My Story: Breast cancer and the importance of early detection

“What if …..”
Walton Living magazines fall/winter issue published last month. I hope you got the chance to pick up your copy as the stories and photography are without complaint! One, in particular, caught my eye and that was the article reviewing the new 3-D imaging breast cancer detection equipment now being offered by Piedmont/Walton here in Monroe. Being the inquisitive female that I am, I recognized this as an opportunity to “check it out” for myself. I hadn’t had a mammogram for a few years (who am I kidding, it’s been 10!). I’m a pretty healthy person, no worries there. I eat right, get a good bit of exercise each day (my Pyrenees takes me for a walk at least twice). So I thought, OK, let’s do it and made the appointment. 
3-D Image Breast Cancer Detection Machine. Photo credit: Piedmont Walton
The mammogram itself was very similar to the 2-D images that we ladies all know and love. Very similar! The same procedure is followed, but the difference is in the imaging. Flat images vs. 3-dimensional images. It’s kind of like watching black and white TV vs. the now not-so-new HD TV. After my test was finished I was told that the doctor would be sent my results and would contact me. Well, he did contact me with a letter stating that my test came back with a blotchy image on my right breast and I would be wise to have a diagnostic mammogram to see just what was what. So again I thought, OK, let’s do it. 
Round two: My second mammogram was scheduled for Thursday, Nov. 21. I arrived at the designated time and checked into the Women’s Diagnostic Center at Piedmont/Newton in Covington. That’s where the diagnostic imaging equipment was located. I was a little nervous as I didn’t know what to expect when I was greeted by some very sweet staff members. I was led to the “undressing room” after being handed a very soft and warm pink robe. NO paper gowns here! And then I waited in the waiting room with several other women wearing a similar pink robe and we started talking. Each lady was there for a second more in-depth mammogram. Everyone in the room was very pensive and all were wondering, as I was, if everything would be okay. I was told before I had the second mam that if there was not a conclusive result with the images I was there for, an ultrasound would be required. And as it happened, I did need an ultrasound. So yet again I thought, OK, let’s do it.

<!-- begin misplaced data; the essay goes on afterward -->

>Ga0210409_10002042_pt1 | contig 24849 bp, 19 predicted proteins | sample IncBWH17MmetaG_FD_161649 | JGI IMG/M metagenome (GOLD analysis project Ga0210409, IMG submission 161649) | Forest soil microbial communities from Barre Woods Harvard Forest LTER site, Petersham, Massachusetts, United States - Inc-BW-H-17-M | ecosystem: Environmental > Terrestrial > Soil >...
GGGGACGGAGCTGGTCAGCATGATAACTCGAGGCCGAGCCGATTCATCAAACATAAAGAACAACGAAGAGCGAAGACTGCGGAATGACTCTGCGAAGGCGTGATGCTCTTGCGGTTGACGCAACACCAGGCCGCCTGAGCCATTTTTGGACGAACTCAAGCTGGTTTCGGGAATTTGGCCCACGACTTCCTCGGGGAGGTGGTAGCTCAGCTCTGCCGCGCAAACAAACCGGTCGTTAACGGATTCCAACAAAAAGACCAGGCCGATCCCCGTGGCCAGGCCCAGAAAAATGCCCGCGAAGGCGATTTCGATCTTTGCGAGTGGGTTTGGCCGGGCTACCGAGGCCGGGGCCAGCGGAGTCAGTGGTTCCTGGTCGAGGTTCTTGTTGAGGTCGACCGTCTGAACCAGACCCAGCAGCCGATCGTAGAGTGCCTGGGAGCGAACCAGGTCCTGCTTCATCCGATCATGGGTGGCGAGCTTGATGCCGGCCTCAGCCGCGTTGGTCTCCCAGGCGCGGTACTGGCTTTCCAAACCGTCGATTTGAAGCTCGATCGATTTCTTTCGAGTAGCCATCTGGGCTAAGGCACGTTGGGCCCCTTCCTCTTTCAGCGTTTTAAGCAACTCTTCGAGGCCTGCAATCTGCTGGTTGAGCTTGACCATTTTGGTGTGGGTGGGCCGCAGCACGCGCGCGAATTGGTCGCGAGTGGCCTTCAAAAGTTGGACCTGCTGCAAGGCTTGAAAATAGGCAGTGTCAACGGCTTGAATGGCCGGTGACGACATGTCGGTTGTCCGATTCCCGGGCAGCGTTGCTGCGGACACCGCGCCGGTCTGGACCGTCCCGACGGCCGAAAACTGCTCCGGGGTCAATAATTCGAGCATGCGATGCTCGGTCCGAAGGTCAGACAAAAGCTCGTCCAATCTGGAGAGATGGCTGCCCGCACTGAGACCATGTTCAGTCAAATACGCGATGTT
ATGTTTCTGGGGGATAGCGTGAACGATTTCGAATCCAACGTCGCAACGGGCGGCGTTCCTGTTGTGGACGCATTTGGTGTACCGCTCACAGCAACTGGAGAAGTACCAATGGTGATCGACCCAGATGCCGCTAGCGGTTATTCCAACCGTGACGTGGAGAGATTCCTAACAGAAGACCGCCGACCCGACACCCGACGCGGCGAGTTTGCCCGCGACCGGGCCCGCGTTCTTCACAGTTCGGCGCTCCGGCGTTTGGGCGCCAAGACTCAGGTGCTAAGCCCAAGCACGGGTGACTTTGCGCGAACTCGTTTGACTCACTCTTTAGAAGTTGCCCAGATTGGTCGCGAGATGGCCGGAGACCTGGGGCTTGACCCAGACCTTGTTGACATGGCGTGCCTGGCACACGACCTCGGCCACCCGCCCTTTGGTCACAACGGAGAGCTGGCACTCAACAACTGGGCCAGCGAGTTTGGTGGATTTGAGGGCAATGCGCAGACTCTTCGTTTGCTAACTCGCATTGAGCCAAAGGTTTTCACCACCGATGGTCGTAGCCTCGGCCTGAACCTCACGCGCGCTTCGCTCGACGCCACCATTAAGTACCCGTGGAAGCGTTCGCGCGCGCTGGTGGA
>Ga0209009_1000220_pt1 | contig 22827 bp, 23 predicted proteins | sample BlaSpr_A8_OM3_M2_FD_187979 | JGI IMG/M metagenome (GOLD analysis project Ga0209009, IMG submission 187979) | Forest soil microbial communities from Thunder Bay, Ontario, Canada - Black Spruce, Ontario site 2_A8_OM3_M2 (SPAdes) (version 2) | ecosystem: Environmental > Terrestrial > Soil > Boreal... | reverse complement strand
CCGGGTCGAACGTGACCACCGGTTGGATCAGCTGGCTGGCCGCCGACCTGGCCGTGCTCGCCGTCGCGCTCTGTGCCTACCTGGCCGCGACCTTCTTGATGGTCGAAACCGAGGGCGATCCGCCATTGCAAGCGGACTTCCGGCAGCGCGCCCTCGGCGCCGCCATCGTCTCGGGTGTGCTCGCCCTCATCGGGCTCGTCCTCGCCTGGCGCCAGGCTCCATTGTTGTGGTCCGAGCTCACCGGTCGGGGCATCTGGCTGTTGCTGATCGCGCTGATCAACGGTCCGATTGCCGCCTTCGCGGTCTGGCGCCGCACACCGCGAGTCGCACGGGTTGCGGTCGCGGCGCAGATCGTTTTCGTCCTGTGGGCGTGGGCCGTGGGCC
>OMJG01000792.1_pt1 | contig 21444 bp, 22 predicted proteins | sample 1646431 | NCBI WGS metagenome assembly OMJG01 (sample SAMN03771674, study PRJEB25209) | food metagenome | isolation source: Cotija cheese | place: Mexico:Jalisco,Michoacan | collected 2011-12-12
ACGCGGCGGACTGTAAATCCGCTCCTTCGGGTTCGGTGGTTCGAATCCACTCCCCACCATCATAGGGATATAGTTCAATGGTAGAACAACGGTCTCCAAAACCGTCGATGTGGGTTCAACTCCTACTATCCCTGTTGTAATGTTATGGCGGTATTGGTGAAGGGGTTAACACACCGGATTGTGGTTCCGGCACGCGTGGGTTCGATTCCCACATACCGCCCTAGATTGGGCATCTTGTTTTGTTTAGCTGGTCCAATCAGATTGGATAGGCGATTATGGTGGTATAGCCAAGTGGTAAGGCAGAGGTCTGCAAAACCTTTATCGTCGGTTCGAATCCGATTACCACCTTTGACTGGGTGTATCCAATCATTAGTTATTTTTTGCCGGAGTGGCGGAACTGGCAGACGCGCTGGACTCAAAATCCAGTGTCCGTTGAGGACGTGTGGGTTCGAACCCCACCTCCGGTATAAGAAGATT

Round three: The ultrasound was done immediately, I waited in the main waiting room until I was called away for the results. Into the room came the RN, the Cancer Navigator (will have to explore that title a little) and the radiologist. I looked at them and said, “this isn’t good news is it?” They very simply explained that I did have a very, very small irregular nodule in my breast. It was so small that I couldn’t feel it. They explained that I would have to have a biopsy to determine if it was cancer or not. The radiologist suspected that because the nodule was not round but elongated there would be a 70 – 80% chance the biopsy would be positive. 
Here’s where my story stops but just for the moment. I will continue this journey and keep you informed as I move forward. I am waiting now for the appointment scheduled for the biopsy.
Why am I sharing this with all of you? I thought long and hard about telling my story to you as it is quite private. But I remembered the words the radiologist said looking me straight in the eye, “this is why we have a mammogram.” There’s a lot of “if’s” here. If I hadn’t read the article by Piedmont Walton in Walton Living magazine, “if” I had by-passed the idea of having a mammogram, “if” I had waited another few years, etc. The message is clear here ladies, early detection! IF one woman reads this and takes the step to be checked, I will be happy. Early detection will save lives.
Round four: coming soon.
Your friend, Melanie Ann

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